‘It won’t go on getting nowhere.’

‘Says who?’

She finished her drink. The starters came, with a basket of fresh bread.

‘I didn’t ask for bread.’

‘I did.’

‘You eat too much bread. All those canteen sarnies.’

He threw a bit at her.

‘The other thing people are starting to worry about is the gaps in policing elsewhere … it was always going to happen. Look at the car thefts, look at that spate of burglaries on big country houses. The only people not involved in the murder investigations are the drug squad.

‘I thought we weren’t talking, er, shop?’

The piece of bread came back.

‘Still think Serrailler walks on water then?’

‘I never did.’

‘Liar. He isn’t cracking this one, is he?’

Ben was silent. He was not about to agree with her, not about to admit that his idol had feet of clay. But there was something in what Steph was saying and she was not the only one saying it. He wiped his bread round the soup bowl.

‘Man U for the triple,’ he said.

Steph snorted. Football talk was one more nail in Ben Vanek’s coffin.

Hayley lay on Louise’s sofa covered with a duvet, under which Liam and Frankie were also snuggled, watching an old Batman film. She had come home from the hospital feeling terrible, and called Louise to ask if she could keep Liam just one more night. Within half an hour, Gwenda Mayo had come round and fetched her and she was tucked up with the kids, a mug of tea and a couple of painkillers.

‘You’re just so kind,’ she kept saying ‘why are you being so kind?’

Lou looked surprised. ‘You’re only on the couch with some tea,’ she said. ‘It’s not a lot to do and you’d have been miserable on your own, it would have felt a whole lot worse. If those two are bothering you chuck them off.’

‘They’re not.’ The boys wriggled and started to try and shove each other until Frankie fell off the sofa.

Leslie Blade had slept much of the afternoon, in the chair opposite to his mother, slept and had tea, and felt that he should begin to do what he had been told, and walk. ‘Half an hour a day,’ had been the recommendation, which sounded little enough and he had left Norah watching the evening news. Even putting on his coat and outdoor shoes seemed strange, as if it had been years since he had done such a thing. Half an hour. Perhaps he would extend it day after day until he felt able to walk to the library and then to go into work, help out for an hour or so, and then half a shift and so on until life was normal again.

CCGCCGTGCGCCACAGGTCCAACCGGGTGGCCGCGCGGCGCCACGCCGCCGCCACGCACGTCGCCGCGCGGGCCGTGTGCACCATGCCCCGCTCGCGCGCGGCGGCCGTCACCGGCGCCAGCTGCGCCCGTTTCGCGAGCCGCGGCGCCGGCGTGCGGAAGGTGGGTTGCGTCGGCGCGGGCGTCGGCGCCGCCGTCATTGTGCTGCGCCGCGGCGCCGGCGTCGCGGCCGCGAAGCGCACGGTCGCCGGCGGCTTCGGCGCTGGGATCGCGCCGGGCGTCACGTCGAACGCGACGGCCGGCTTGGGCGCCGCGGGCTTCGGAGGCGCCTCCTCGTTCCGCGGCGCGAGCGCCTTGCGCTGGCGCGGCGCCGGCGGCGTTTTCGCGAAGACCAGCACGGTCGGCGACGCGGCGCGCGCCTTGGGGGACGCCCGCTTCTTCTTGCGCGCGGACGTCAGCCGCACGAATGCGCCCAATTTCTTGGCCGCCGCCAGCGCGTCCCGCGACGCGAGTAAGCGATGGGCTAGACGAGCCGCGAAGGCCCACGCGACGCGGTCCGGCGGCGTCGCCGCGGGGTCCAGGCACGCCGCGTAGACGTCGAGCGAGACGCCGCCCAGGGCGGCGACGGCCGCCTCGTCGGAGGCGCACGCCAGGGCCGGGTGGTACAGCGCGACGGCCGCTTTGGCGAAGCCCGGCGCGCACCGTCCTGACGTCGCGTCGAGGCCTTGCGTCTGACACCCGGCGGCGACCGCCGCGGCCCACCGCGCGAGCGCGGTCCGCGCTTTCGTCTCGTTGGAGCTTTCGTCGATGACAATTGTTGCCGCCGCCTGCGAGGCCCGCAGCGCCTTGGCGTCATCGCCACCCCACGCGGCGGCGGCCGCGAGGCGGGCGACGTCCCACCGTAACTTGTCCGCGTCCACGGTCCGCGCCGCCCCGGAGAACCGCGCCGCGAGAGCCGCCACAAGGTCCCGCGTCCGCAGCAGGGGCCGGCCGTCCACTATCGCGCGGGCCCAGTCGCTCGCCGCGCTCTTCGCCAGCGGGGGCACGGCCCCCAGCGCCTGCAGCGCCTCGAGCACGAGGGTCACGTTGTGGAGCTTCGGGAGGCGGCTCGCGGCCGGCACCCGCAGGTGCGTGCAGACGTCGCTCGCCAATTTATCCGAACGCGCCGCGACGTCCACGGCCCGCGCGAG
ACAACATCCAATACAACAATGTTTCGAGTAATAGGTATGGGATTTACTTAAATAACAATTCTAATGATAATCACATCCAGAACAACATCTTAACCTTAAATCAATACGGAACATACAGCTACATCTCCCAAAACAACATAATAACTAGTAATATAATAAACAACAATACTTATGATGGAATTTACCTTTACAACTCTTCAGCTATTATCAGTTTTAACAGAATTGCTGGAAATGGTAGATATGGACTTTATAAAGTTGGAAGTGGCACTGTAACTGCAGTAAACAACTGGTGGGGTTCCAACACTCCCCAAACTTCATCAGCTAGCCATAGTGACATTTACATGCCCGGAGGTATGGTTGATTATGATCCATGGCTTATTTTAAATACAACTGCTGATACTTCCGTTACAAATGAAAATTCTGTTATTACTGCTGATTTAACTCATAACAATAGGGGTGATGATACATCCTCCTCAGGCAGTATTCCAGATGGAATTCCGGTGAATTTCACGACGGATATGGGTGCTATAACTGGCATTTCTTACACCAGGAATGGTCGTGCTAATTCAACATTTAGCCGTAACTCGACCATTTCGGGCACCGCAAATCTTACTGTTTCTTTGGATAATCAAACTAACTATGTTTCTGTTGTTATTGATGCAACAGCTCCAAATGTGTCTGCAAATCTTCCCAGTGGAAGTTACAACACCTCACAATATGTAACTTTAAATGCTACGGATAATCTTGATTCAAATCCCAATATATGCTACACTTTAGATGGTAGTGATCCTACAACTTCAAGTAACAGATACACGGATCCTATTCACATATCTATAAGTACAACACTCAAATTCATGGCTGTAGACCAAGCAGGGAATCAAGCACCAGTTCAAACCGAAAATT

Normal life would mean that he could start to pack the sandwiches again and make the tea, take out the car and drive down to the printworks. Normal life. But Norah would hear him, and now Norah knew and had spoken to him, nothing would be the same because he would feel anxious, self-conscious, wondering if she would be awake when he got back and wanting to ask him questions.

He closed the gate. There were lights on in the houses, cars going up and down the street. People were coming home, eating tea, watching television, getting ready to go out. He hesitated, then turned left. After fifty yards, he was exhausted. Half an hour would take him almost into town and he had not walked for more than a couple of minutes. He was out of breath, he felt nervous about going further, and his legs would hardly hold him up. Normal life. He sat on the low wall of a house and waited until he felt stronger, wondering if there would ever be any normal life for him again.


Cat went upstairs. It was almost nine but Sam was still reading the Sherlock Holmes.

‘I have to finish it, I can’t sleep if I don’t.’

‘How far to go?’

He flicked forwards. ‘Nine pages.’

‘OK. Then …’

‘I know. Can you go now please?’

Cat laughed. ‘Are you all right?’

‘Why shouldn’t I be all right?’

She leaned over him, wondering if he was going to turn his face quickly so that her kiss landed somewhere at the back of his head. But instead he dropped his book, put his arms up round her neck and pulled her down. He said nothing at all.

‘Love you, Sambo.’

As quickly, his arms dropped and he was deep in his book again.

It was quiet. Mephisto was out hunting by the light of a full moon. Cat made herself a cup of coffee to see her through her course notes, and took it into the small study. Of all the rooms in the house, this was the one in which she missed Chris the least, simply because he had rarely done more than put his head round the door. It was her room. He had never left a letter or a book in it, his mark was simply not on it at all. It was the same as it had always been. She did not need reminders of him but she got them, sometimes sharply, when she found an item of his clothing still left in a drawer or saw his writing in the margins of a book she consulted. She had felt his presence in the house strongly in the weeks and months after his death, had walked into a room and known that he was there. But never in this room.